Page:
Tuesday, October 6, 2009

Tuesday, October 6, 2009

Day 32, Summit Semester

Today art class was a little different. Last week we talked about what it meant for something to be “sacred” and how to define “sacred arts.” We read a chapter on “midrash,” the Hebrew concept of inventing stories about the silences in Scripture to understand the text better. Most of us agreed that while that could be helpful to a very limited level, it’d be pretty easy to take that concept way too far. Anyways, our assignment was to create some form of art based on Genesis 22, the story of the sacrifice of Isaac. We could draw, write, sing, put together a play, sculpt, just about anything. It was interesting to see what people came up with. I did a sketch of sorts, using the words and the context of what we know about Abraham and the promises he had received before this. I used different verses, from Genesis 12 through 22, and a couple random ones from Hebrews and Samuel, to illustrate the scene. The history of what Abraham and Isaac have been through add so much to the story – you really have to get the background to understand the story at all.

This evening we had Jeff Ventrella come speak. He’s the vice-president of Alliance Defense Fund, an organization and network of Christian lawyers working to support Christians legally and especially protect free speech and First Amendment rights as it relates to Christianity. Jeff is in charge of their education department, which includes speaking to groups and overseeing Blackstone Fellowship, a nine-week internship they have for first year law students, to train them in a Biblical perspective of law.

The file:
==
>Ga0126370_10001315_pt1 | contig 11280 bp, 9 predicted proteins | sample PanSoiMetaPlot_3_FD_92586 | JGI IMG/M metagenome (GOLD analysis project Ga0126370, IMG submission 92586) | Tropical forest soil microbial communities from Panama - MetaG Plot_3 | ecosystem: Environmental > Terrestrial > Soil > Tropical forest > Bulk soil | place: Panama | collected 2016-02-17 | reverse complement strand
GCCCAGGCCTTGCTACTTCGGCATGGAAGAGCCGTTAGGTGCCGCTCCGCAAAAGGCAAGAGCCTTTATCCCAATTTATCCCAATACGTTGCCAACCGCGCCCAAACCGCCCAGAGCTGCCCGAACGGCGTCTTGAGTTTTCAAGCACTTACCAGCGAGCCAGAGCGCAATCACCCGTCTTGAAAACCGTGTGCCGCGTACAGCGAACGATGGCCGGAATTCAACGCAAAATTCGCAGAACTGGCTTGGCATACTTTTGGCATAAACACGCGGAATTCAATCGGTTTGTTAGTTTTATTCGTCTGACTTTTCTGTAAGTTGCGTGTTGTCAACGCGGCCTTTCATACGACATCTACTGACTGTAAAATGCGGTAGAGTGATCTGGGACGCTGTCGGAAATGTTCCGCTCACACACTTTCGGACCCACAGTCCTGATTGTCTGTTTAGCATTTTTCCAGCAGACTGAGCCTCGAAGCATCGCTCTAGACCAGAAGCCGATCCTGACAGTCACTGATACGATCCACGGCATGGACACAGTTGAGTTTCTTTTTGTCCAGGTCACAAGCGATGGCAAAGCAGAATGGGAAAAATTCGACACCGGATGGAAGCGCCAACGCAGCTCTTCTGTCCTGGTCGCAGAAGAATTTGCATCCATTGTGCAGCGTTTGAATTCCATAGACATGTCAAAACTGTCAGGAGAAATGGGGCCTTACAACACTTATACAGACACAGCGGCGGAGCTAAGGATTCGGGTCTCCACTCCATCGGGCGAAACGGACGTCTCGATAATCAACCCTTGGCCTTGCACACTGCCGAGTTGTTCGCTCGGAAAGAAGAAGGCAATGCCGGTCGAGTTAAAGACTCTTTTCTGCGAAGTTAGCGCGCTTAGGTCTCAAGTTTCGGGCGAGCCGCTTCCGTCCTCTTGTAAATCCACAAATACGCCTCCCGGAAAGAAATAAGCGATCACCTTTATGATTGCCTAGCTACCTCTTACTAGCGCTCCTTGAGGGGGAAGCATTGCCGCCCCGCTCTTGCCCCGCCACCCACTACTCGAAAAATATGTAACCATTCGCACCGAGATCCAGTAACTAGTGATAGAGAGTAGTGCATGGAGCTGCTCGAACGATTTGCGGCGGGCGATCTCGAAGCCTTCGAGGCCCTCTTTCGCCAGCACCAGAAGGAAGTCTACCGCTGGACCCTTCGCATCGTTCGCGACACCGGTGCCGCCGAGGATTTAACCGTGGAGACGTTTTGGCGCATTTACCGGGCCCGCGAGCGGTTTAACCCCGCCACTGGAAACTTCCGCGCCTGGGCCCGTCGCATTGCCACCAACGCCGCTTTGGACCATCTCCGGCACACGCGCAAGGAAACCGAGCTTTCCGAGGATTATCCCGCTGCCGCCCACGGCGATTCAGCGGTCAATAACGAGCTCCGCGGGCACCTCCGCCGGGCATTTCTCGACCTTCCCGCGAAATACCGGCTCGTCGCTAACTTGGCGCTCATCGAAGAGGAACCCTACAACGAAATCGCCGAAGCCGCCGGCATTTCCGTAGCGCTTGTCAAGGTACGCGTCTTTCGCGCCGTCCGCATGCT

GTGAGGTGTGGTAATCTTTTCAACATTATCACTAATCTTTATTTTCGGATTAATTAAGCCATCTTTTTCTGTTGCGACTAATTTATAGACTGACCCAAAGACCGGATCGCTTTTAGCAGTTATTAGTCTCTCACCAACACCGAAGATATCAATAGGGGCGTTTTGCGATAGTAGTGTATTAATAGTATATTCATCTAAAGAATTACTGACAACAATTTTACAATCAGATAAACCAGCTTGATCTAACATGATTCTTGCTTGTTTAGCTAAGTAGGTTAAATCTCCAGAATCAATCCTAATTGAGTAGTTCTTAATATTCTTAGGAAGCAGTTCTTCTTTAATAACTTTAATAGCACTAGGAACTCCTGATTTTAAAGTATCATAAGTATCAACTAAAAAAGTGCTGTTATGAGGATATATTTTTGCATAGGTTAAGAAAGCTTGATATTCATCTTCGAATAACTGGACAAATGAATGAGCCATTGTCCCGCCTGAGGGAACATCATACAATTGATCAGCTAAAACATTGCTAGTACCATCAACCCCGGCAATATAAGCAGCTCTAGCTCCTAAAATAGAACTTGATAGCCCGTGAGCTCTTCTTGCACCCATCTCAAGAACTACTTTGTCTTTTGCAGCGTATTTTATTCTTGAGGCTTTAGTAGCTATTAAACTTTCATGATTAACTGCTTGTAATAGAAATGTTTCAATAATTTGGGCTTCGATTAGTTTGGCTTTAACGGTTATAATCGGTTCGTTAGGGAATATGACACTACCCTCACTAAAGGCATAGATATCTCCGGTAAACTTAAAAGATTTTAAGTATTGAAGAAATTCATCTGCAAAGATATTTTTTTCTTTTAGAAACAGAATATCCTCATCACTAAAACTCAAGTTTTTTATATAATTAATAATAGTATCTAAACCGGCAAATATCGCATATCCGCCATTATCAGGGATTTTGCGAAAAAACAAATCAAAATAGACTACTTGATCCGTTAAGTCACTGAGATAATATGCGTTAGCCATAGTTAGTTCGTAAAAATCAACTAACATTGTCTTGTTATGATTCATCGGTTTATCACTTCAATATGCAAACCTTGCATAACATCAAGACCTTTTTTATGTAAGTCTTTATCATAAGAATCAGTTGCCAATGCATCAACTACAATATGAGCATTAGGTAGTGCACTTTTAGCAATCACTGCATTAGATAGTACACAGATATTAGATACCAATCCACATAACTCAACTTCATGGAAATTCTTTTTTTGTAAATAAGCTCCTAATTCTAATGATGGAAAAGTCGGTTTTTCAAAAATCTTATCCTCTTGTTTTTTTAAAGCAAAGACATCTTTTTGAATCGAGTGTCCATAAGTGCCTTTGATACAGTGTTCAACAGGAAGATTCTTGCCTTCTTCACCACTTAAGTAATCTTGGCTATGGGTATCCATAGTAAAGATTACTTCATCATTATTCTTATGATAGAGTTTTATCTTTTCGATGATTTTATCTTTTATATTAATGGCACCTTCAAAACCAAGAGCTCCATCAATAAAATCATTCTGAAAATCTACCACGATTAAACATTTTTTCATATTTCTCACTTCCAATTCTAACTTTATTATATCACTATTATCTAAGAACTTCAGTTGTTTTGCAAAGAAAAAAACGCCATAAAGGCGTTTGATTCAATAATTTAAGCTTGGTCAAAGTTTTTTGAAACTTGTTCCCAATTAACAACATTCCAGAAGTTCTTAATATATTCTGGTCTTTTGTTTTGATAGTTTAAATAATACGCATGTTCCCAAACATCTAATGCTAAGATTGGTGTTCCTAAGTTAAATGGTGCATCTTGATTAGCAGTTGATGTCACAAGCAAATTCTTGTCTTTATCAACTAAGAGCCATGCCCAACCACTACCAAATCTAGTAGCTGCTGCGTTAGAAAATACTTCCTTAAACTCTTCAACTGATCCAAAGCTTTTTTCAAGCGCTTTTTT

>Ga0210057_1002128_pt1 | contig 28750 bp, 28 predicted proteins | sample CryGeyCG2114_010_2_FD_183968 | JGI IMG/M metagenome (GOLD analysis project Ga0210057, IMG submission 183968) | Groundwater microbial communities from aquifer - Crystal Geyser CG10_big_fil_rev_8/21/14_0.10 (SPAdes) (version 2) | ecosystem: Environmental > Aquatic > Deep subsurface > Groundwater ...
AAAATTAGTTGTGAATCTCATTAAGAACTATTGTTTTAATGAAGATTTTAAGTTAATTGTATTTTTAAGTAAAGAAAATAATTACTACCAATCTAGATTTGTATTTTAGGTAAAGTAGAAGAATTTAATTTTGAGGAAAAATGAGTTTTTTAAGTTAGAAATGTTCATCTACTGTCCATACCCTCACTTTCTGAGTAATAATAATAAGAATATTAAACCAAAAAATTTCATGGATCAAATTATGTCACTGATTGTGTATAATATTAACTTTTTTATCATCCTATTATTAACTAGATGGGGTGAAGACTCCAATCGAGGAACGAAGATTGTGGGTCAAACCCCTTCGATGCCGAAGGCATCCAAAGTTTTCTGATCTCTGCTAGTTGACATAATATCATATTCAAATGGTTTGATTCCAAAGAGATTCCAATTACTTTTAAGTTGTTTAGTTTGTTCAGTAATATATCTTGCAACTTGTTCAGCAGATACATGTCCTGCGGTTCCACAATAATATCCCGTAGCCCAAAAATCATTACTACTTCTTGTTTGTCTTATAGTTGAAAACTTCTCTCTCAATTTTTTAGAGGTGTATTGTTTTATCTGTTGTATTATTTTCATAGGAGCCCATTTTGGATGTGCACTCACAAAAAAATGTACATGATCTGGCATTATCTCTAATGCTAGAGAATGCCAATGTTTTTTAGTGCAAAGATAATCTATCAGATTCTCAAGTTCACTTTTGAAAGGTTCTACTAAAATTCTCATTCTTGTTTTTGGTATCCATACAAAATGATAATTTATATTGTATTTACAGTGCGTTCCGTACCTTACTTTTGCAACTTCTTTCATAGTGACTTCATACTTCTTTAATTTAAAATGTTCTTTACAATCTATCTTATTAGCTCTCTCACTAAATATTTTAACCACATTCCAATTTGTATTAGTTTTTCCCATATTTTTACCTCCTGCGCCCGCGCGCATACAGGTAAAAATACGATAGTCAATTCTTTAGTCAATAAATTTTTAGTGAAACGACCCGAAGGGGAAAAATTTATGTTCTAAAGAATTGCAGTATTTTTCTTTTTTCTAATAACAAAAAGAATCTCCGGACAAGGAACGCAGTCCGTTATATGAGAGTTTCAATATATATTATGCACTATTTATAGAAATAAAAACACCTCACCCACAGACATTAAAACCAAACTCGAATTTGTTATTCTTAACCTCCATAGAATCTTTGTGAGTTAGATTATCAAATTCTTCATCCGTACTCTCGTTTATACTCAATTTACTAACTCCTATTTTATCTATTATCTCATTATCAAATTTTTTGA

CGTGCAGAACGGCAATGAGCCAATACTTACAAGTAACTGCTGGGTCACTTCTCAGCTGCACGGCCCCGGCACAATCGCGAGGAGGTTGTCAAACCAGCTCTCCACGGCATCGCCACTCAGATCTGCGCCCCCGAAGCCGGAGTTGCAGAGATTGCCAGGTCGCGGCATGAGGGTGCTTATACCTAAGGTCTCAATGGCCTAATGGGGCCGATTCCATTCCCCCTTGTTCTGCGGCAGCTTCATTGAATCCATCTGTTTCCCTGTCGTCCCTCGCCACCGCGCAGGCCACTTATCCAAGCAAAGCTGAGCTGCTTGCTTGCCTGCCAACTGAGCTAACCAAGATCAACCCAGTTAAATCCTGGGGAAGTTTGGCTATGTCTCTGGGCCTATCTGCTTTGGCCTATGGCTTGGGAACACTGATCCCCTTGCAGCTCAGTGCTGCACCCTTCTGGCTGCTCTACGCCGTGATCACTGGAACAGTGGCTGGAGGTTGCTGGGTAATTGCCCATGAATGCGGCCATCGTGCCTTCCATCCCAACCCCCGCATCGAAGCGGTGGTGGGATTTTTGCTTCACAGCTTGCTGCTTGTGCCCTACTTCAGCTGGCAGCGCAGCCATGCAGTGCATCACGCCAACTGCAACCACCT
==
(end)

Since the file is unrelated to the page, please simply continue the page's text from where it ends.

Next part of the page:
He talked about natural law, and how that’s the foundation for private and social life in Western Civilization. Natural law isn’t innate moral knowledge, biological instinct, matters of consensus, the physical laws of nature, or moral law as known through the Bible. He defined natural law as “a notion of law that is both transcendent and imminent, and is therefore binding and knowable.”

He explained why we have to have natural law from an experience he had in a debate hosted by the Museum of Tolerance in San Francisco. The Museum of Tolerance was originally an organization created after the Holocaust to prevent that from happening again, but has since been hijacked by the Left. His opponent declared that there was no natural law, but that all rights came from the state. Jeff refuted this quickly, arguing that if the only source of rights is the state, and the only law is positive law, what we create, then Dachau was right and Nuremburg was wrong, because the Nazis did everything according to their positive law. There has to be a law above our law.

Wednesday morning, we had “Bible with Eric and God, “ our Bible survey class. We had read the book of Deuteronomy, and we talked about the Law and how we’re under the New Covenant. Bauman came back, but he didn’t teach because we had another lecture with Jeff Ventrella on law.

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